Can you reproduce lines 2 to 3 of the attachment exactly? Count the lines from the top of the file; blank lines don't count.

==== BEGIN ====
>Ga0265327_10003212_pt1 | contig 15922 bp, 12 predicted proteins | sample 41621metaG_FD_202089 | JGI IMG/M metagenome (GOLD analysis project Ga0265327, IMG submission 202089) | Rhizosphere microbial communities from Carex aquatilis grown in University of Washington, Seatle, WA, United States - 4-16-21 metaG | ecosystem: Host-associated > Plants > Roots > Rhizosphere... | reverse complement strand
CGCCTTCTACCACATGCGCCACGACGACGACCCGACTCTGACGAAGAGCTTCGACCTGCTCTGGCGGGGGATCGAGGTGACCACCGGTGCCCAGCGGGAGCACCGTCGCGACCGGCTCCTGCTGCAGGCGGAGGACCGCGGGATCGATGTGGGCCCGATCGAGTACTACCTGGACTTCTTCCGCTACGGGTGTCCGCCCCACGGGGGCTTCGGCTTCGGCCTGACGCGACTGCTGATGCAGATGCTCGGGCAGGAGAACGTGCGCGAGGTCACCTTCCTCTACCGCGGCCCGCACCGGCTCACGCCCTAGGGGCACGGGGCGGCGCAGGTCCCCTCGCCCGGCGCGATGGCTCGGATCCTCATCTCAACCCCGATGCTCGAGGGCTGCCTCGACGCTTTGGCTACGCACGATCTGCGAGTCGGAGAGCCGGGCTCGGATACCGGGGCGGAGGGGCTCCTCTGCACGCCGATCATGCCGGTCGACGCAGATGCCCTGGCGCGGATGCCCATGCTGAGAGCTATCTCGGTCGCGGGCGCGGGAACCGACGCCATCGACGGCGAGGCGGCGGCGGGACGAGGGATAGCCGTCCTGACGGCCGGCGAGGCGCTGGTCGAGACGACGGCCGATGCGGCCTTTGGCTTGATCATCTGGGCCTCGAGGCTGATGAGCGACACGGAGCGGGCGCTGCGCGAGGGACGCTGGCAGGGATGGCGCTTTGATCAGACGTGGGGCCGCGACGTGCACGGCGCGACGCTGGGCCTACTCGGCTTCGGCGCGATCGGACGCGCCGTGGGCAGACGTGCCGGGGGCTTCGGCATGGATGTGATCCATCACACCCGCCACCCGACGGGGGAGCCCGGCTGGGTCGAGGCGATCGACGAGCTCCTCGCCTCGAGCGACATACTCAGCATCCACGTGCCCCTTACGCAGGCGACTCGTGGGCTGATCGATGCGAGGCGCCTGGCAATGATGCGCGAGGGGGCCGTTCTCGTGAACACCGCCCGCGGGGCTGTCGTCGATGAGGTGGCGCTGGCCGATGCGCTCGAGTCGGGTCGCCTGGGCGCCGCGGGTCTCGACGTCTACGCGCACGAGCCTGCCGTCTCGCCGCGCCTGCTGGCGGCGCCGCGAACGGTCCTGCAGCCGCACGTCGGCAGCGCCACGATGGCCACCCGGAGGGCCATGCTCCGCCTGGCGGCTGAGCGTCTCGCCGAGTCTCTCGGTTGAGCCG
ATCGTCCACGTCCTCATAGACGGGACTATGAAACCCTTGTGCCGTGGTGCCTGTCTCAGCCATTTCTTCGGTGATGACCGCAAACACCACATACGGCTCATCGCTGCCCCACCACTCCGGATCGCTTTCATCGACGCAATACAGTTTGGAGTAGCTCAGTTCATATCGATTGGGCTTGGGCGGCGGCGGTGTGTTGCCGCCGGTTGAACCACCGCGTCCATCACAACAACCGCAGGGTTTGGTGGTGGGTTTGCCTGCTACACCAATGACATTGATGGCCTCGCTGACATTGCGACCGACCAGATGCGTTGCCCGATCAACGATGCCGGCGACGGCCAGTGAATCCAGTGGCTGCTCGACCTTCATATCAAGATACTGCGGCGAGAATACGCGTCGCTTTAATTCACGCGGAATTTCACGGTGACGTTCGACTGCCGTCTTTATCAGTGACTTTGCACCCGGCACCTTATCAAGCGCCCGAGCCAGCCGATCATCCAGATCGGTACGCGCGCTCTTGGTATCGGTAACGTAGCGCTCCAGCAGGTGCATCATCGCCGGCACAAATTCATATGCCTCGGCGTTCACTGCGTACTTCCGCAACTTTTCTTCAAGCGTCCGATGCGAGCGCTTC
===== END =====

CGCCTTCTACCACATGCGCCACGACGACGACCCGACTCTGACGAAGAGCTTCGACCTGCTCTGGCGGGGGATCGAGGTGACCACCGGTGCCCAGCGGGAGCACCGTCGCGACCGGCTCCTGCTGCAGGCGGAGGACCGCGGGATCGATGTGGGCCCGATCGAGTACTACCTGGACTTCTTCCGCTACGGGTGTCCGCCCCACGGGGGCTTCGGCTTCGGCCTGACGCGACTGCTGATGCAGATGCTCGGGCAGGAGAACGTGCGCGAGGTCACCTTCCTCTACCGCGGCCCGCACCGGCTCACGCCCTAGGGGCACGGGGCGGCGCAGGTCCCCTCGCCCGGCGCGATGGCTCGGATCCTCATCTCAACCCCGATGCTCGAGGGCTGCCTCGACGCTTTGGCTACGCACGATCTGCGAGTCGGAGAGCCGGGCTCGGATACCGGGGCGGAGGGGCTCCTCTGCACGCCGATCATGCCGGTCGACGCAGATGCCCTGGCGCGGATGCCCATGCTGAGAGCTATCTCGGTCGCGGGCGCGGGAACCGACGCCATCGACGGCGAGGCGGCGGCGGGACGAGGGATAGCCGTCCTGACGGCCGGCGAGGCGCTGGTCGAGACGACGGCCGATGCGGCCTTTGGCTTGATCATCTGGGCCTCGAGGCTGATGAGCGACACGGAGCGGGCGCTGCGCGAGGGACGCTGGCAGGGATGGCGCTTTGATCAGACGTGGGGCCGCGACGTGCACGGCGCGACGCTGGGCCTACTCGGCTTCGGCGCGATCGGACGCGCCGTGGGCAGACGTGCCGGGGGCTTCGGCATGGATGTGATCCATCACACCCGCCACCCGACGGGGGAGCCCGGCTGGGTCGAGGCGATCGACGAGCTCCTCGCCTCGAGCGACATACTCAGCATCCACGTGCCCCTTACGCAGGCGACTCGTGGGCTGATCGATGCGAGGCGCCTGGCAATGATGCGCGAGGGGGCCGTTCTCGTGAACACCGCCCGCGGGGCTGTCGTCGATGAGGTGGCGCTGGCCGATGCGCTCGAGTCGGGTCGCCTGGGCGCCGCGGGTCTCGACGTCTACGCGCACGAGCCTGCCGTCTCGCCGCGCCTGCTGGCGGCGCCGCGAACGGTCCTGCAGCCGCACGTCGGCAGCGCCACGATGGCCACCCGGAGGGCCATGCTCCGCCTGGCGGCTGAGCGTCTCGCCGAGTCTCTCGGTTGAGCCG
ATCGTCCACGTCCTCATAGACGGGACTATGAAACCCTTGTGCCGTGGTGCCTGTCTCAGCCATTTCTTCGGTGATGACCGCAAACACCACATACGGCTCATCGCTGCCCCACCACTCCGGATCGCTTTCATCGACGCAATACAGTTTGGAGTAGCTCAGTTCATATCGATTGGGCTTGGGCGGCGGCGGTGTGTTGCCGCCGGTTGAACCACCGCGTCCATCACAACAACCGCAGGGTTTGGTGGTGGGTTTGCCTGCTACACCAATGACATTGATGGCCTCGCTGACATTGCGACCGACCAGATGCGTTGCCCGATCAACGATGCCGGCGACGGCCAGTGAATCCAGTGGCTGCTCGACCTTCATATCAAGATACTGCGGCGAGAATACGCGTCGCTTTAATTCACGCGGAATTTCACGGTGACGTTCGACTGCCGTCTTTATCAGTGACTTTGCACCCGGCACCTTATCAAGCGCCCGAGCCAGCCGATCATCCAGATCGGTACGCGCGCTCTTGGTATCGGTAACGTAGCGCTCCAGCAGGTGCATCATCGCCGGCACAAATTCATATGCCTCGGCGTTCACTGCGTACTTCCGCAACTTTTCTTCAAGCGTCCGATGCGAGCGCTTC